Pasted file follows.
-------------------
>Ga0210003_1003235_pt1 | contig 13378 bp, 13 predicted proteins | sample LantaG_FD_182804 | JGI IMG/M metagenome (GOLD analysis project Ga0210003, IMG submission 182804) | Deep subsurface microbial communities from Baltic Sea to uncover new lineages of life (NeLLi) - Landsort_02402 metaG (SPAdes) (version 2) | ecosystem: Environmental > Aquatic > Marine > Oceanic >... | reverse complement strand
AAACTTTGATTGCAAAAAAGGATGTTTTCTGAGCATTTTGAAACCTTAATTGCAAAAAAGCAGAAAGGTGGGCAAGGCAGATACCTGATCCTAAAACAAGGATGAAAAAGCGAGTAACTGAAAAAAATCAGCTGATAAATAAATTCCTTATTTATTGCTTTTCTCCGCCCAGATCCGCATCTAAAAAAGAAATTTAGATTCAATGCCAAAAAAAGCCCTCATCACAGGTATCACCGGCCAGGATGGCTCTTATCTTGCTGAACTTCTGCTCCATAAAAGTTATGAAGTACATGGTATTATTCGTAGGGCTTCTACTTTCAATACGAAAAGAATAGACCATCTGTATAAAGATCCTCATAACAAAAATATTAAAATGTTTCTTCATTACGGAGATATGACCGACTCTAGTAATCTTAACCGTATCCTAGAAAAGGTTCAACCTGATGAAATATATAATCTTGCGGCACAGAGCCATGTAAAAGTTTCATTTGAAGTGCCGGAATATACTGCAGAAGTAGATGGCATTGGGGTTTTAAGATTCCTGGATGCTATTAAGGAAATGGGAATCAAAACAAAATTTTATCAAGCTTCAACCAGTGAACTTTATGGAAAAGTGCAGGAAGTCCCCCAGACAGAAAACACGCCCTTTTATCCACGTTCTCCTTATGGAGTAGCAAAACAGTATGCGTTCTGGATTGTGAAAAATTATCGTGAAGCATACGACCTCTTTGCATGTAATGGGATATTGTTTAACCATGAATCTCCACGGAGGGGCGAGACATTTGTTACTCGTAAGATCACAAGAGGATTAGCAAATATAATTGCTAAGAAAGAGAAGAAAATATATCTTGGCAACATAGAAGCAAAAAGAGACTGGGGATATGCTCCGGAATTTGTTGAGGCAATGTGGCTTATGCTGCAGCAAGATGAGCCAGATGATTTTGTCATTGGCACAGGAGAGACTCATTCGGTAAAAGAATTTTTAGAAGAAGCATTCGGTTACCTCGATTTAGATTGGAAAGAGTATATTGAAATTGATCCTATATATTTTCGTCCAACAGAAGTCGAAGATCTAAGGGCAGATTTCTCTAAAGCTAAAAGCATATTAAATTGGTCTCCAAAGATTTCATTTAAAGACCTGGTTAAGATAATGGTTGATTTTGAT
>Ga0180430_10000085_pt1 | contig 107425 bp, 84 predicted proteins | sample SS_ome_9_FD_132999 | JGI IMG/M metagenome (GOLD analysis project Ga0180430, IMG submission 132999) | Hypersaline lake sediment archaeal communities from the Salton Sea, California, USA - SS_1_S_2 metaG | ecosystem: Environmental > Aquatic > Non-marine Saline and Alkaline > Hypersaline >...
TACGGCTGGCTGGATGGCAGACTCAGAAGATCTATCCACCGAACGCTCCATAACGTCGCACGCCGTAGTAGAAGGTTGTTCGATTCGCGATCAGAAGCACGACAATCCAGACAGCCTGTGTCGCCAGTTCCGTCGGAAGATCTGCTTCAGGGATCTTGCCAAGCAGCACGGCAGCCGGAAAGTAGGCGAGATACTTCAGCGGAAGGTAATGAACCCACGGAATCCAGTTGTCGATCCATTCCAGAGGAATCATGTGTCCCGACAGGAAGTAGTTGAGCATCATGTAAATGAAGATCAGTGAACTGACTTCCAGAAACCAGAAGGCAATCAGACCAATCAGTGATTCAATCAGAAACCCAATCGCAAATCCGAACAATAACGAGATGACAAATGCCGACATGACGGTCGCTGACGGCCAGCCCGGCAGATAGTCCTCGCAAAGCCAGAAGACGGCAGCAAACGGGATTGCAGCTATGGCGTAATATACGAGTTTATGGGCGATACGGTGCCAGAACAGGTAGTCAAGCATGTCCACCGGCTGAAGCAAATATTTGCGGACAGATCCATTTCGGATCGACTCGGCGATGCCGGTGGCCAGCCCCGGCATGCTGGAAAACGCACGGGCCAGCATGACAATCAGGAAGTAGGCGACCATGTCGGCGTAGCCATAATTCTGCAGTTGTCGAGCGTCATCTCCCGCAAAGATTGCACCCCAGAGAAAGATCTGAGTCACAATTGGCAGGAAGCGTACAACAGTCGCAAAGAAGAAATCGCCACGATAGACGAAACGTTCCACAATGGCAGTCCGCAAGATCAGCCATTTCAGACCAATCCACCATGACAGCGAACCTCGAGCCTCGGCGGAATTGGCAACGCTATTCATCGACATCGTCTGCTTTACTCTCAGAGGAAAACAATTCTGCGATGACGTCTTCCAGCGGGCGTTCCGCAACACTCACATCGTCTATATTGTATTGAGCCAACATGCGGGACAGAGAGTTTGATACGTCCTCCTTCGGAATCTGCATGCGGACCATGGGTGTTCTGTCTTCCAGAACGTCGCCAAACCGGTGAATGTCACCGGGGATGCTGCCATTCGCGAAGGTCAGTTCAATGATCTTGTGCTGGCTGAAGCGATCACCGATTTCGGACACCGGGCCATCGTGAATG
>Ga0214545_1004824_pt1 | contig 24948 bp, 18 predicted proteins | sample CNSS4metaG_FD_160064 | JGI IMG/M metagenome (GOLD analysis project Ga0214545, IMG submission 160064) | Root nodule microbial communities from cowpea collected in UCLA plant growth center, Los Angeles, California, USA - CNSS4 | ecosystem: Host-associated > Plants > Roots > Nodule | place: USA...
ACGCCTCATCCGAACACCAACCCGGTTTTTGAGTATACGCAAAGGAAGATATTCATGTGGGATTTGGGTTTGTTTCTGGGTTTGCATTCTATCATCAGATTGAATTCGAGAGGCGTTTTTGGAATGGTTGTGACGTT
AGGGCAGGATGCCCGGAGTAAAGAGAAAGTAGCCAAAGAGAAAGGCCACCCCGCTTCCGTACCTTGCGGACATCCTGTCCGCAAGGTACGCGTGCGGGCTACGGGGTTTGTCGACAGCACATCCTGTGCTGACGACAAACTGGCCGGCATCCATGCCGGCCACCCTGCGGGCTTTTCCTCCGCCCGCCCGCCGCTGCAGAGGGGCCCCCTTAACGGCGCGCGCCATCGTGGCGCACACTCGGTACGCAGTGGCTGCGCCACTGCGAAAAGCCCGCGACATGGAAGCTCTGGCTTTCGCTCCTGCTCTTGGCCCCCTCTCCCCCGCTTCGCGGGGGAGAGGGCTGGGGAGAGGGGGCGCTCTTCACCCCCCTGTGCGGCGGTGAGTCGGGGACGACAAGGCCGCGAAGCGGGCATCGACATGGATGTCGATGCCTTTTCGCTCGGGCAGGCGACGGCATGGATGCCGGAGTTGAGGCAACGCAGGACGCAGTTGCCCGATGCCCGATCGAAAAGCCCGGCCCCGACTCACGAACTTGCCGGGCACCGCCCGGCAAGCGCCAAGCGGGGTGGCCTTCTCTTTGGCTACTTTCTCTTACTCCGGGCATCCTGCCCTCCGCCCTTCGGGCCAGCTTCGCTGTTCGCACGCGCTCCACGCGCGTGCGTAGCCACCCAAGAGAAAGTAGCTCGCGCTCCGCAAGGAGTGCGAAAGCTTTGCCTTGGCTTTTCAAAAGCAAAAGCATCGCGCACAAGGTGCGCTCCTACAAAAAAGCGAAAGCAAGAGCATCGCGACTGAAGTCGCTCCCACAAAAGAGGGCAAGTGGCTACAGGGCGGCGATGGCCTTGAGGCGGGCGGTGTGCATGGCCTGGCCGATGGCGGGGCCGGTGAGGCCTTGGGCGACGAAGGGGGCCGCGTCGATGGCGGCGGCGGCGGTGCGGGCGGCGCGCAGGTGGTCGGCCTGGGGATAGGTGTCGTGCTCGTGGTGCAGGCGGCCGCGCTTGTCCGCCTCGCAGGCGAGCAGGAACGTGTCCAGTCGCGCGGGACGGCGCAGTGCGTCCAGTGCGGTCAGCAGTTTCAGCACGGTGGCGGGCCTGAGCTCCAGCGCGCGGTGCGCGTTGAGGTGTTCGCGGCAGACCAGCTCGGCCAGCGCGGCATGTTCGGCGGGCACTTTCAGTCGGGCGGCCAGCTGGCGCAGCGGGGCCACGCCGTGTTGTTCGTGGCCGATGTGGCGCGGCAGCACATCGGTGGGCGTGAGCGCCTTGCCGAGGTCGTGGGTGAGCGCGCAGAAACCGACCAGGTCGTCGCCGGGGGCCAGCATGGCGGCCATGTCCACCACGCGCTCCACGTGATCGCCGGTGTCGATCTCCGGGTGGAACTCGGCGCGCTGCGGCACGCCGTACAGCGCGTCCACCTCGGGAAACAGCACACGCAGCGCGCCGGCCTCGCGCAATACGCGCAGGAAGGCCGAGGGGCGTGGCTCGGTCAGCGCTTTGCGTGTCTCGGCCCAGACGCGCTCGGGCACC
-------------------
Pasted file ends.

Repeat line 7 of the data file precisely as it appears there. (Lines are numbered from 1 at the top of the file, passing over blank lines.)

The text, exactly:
AGGGCAGGATGCCCGGAGTAAAGAGAAAGTAGCCAAAGAGAAAGGCCACCCCGCTTCCGTACCTTGCGGACATCCTGTCCGCAAGGTACGCGTGCGGGCTACGGGGTTTGTCGACAGCACATCCTGTGCTGACGACAAACTGGCCGGCATCCATGCCGGCCACCCTGCGGGCTTTTCCTCCGCCCGCCCGCCGCTGCAGAGGGGCCCCCTTAACGGCGCGCGCCATCGTGGCGCACACTCGGTACGCAGTGGCTGCGCCACTGCGAAAAGCCCGCGACATGGAAGCTCTGGCTTTCGCTCCTGCTCTTGGCCCCCTCTCCCCCGCTTCGCGGGGGAGAGGGCTGGGGAGAGGGGGCGCTCTTCACCCCCCTGTGCGGCGGTGAGTCGGGGACGACAAGGCCGCGAAGCGGGCATCGACATGGATGTCGATGCCTTTTCGCTCGGGCAGGCGACGGCATGGATGCCGGAGTTGAGGCAACGCAGGACGCAGTTGCCCGATGCCCGATCGAAAAGCCCGGCCCCGACTCACGAACTTGCCGGGCACCGCCCGGCAAGCGCCAAGCGGGGTGGCCTTCTCTTTGGCTACTTTCTCTTACTCCGGGCATCCTGCCCTCCGCCCTTCGGGCCAGCTTCGCTGTTCGCACGCGCTCCACGCGCGTGCGTAGCCACCCAAGAGAAAGTAGCTCGCGCTCCGCAAGGAGTGCGAAAGCTTTGCCTTGGCTTTTCAAAAGCAAAAGCATCGCGCACAAGGTGCGCTCCTACAAAAAAGCGAAAGCAAGAGCATCGCGACTGAAGTCGCTCCCACAAAAGAGGGCAAGTGGCTACAGGGCGGCGATGGCCTTGAGGCGGGCGGTGTGCATGGCCTGGCCGATGGCGGGGCCGGTGAGGCCTTGGGCGACGAAGGGGGCCGCGTCGATGGCGGCGGCGGCGGTGCGGGCGGCGCGCAGGTGGTCGGCCTGGGGATAGGTGTCGTGCTCGTGGTGCAGGCGGCCGCGCTTGTCCGCCTCGCAGGCGAGCAGGAACGTGTCCAGTCGCGCGGGACGGCGCAGTGCGTCCAGTGCGGTCAGCAGTTTCAGCACGGTGGCGGGCCTGAGCTCCAGCGCGCGGTGCGCGTTGAGGTGTTCGCGGCAGACCAGCTCGGCCAGCGCGGCATGTTCGGCGGGCACTTTCAGTCGGGCGGCCAGCTGGCGCAGCGGGGCCACGCCGTGTTGTTCGTGGCCGATGTGGCGCGGCAGCACATCGGTGGGCGTGAGCGCCTTGCCGAGGTCGTGGGTGAGCGCGCAGAAACCGACCAGGTCGTCGCCGGGGGCCAGCATGGCGGCCATGTCCACCACGCGCTCCACGTGATCGCCGGTGTCGATCTCCGGGTGGAACTCGGCGCGCTGCGGCACGCCGTACAGCGCGTCCACCTCGGGAAACAGCACACGCAGCGCGCCGGCCTCGCGCAATACGCGCAGGAAGGCCGAGGGGCGTGGCTCGGTCAGCGCTTTGCGTGTCTCGGCCCAGACGCGCTCGGGCACC